Why Isn't the 30-Year Mortgage Rate Below 3%?

An enigma has developed as the Federal Reserve initiates an open-ended buying spree of mortgage-backed securities.
Average fixed mortgage rates should be lower than the current 3.5 percent ballpark for the 30-year loan, which is just above its all-time low.
The 30-year mortgage would be below 3 percent based on the factors that should be driving what lenders charge borrowers, according to a piece by Pete Eavis of The New York Times.
“Getting to the bottom of this enigma could help determine whether mortgage lenders are dysfunctional, greedy or simply trying to do their job in a sensible way,” Eavis writes.
Here’s the basics of the enigma:
Mortgage rates have dropped as the Fed has bought trillions of dollars in bonds, a strategy aimed at stimulating the economy through increased lending at lower rates. The Central Bank’s focus is on mortgage-backed securities.
But will these purchases lead to even lower mortgage rates, below the 3.49 all-time low recorded by Freddie Mac in July?
Pricing in the mortgage market seems to be stuck in a groove, The Times article said.
In September 2011, mortgages were being originated at 4.1 percent. The lenders then sold these mortgages into the bond market with a yield of 3.36 percent, according to a Bloomberg index.
The metric is the difference between the bond and mortgage rates; 0.74 percentage points in this case. Obviously, the bigger the “spread,” the bigger the profit for the banks selling the mortgages.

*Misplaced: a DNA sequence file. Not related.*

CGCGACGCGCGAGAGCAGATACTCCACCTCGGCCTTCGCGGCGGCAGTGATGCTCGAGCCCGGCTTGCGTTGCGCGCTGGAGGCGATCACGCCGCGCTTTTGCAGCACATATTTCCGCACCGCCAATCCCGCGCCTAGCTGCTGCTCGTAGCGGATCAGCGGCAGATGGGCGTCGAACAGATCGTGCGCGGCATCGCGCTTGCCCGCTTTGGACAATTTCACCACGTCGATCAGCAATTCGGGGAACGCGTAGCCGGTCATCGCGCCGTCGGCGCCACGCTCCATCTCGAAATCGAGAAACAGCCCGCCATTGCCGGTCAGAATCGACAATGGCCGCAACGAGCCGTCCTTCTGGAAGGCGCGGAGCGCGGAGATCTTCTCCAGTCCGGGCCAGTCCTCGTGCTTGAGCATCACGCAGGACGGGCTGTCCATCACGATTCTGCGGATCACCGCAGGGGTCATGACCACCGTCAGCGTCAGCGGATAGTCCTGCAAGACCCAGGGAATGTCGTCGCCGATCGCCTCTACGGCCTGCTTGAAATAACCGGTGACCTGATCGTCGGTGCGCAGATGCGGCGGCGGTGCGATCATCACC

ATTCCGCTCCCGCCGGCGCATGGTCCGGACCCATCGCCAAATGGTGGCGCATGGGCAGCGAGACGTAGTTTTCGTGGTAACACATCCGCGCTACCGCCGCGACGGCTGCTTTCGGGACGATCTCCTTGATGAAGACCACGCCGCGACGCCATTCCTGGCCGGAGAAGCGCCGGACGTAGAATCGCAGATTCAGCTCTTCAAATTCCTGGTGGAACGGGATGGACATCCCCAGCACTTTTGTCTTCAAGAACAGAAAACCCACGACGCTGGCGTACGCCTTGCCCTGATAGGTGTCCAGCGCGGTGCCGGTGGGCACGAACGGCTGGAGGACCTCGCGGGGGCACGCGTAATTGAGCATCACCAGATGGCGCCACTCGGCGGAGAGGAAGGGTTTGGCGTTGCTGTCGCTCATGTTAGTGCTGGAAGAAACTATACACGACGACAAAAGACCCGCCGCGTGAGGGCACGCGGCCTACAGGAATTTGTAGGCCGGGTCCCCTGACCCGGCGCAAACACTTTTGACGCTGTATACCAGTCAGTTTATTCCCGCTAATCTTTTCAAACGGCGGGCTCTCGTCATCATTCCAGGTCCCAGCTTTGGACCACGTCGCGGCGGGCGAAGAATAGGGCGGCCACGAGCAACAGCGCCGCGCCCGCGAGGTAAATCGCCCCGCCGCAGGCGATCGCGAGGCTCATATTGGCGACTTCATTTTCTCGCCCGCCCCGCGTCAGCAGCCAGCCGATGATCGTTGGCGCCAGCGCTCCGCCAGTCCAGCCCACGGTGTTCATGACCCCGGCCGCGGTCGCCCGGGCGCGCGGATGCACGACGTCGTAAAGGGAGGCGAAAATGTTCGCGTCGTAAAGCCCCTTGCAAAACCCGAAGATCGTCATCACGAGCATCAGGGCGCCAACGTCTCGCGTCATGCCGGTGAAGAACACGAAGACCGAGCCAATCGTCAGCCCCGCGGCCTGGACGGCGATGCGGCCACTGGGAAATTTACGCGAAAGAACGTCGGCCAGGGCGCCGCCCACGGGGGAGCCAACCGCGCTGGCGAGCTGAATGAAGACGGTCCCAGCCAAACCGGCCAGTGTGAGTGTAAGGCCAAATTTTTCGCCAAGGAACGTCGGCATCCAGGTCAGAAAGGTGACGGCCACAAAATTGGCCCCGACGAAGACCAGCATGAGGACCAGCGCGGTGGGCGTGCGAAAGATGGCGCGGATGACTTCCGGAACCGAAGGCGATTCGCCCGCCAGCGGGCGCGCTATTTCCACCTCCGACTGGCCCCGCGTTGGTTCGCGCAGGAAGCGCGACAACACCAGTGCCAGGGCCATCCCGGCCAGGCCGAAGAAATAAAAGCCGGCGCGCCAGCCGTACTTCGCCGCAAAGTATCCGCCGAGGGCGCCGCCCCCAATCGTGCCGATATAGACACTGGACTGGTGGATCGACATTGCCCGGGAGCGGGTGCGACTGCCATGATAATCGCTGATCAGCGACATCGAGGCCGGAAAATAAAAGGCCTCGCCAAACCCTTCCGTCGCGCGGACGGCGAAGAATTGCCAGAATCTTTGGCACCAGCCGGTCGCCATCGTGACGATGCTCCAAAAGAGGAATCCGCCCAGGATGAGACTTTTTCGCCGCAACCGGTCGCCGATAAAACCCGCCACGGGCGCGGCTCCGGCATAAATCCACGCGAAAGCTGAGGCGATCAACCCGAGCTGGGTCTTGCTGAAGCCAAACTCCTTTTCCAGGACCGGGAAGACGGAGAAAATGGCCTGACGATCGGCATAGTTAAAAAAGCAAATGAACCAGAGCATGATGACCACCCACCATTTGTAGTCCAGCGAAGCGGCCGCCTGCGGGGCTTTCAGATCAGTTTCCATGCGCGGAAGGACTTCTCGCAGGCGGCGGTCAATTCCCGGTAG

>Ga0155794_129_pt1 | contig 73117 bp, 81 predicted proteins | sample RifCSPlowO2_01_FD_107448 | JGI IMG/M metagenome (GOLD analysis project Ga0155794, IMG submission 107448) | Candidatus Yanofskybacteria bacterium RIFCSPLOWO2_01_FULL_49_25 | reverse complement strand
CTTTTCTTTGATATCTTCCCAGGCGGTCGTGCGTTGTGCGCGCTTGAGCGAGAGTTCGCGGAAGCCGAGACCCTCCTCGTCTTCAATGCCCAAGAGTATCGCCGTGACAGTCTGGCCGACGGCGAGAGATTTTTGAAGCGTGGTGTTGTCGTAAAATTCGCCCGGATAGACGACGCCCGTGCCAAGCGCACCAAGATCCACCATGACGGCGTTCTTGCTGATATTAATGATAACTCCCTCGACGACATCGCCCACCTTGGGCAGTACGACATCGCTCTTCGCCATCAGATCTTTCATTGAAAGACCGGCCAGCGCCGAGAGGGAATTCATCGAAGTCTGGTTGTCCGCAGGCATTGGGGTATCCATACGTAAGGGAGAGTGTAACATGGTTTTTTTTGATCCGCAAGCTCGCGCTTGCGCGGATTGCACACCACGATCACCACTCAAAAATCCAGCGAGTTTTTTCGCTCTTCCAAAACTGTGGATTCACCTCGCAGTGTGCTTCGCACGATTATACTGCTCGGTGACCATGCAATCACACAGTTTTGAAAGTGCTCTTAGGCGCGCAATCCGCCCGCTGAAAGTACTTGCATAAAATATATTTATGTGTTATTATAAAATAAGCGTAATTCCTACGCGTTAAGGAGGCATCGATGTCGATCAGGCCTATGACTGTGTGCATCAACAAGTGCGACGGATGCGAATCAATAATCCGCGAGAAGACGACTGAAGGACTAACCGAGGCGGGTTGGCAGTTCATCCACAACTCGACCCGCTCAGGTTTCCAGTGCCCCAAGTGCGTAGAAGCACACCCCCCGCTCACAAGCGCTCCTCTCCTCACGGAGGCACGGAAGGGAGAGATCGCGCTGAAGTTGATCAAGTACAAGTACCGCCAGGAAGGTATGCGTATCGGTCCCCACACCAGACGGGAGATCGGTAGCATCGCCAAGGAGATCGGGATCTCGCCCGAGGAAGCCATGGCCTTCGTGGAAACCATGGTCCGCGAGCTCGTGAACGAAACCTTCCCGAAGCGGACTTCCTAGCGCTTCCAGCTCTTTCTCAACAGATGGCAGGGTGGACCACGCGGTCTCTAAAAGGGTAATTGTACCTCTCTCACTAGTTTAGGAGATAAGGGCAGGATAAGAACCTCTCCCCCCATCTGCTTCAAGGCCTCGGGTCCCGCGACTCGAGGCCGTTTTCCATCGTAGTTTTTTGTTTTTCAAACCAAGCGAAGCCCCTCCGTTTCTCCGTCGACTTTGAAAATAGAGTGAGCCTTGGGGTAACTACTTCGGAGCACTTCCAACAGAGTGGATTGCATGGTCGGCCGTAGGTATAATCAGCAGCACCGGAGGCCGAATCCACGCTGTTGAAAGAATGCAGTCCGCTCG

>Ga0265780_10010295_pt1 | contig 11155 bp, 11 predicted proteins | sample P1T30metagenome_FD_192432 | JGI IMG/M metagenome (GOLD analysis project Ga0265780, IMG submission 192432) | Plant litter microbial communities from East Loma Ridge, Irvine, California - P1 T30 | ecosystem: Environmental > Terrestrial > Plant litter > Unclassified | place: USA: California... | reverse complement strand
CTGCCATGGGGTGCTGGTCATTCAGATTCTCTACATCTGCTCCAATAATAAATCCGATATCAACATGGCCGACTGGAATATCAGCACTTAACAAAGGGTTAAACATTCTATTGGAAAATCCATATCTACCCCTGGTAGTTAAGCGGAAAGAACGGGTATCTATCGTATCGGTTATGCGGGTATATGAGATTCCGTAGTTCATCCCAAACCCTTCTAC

That 0.74 percentage point “spread” was close to the 0.77 percentage point average since the end of 2007.
But over the last 12 months, the spread has widened significantly, and is now more than 1.4 percentage points. That’s because bond yields have fallen deeper than the mortgage rates banks are charging borrowers.
Putting it simply: the banks’ mortgage revenues are surging, but borrowers are not seeing a further drop in rates.
What’s behind this “enigma”? Apparently, it’s a backlog issue in which banks are overwhelmed with applications, and they are blaming Fannie Mae and Freddie Mac, the government-controlled entities that guarantee the mortgages.
Fannie and Freddie are requiring that borrowers meet overly strict conditions to qualify for mortgages. Banks have slowed down the process to ensure compliance, or they’ll have to take mortgages back once they’ve sold them, a move that can saddle them with losses.
But the banks have muddled through two big waves of mortgage refinancing since the 2008 financial crisis, The Times contends.
During the two waves, the spread between mortgage and bond rates rose. But not anywhere close to the height of the spread seen recently.
“And the spread has stayed wide for much longer this time around,” The Times wrote.

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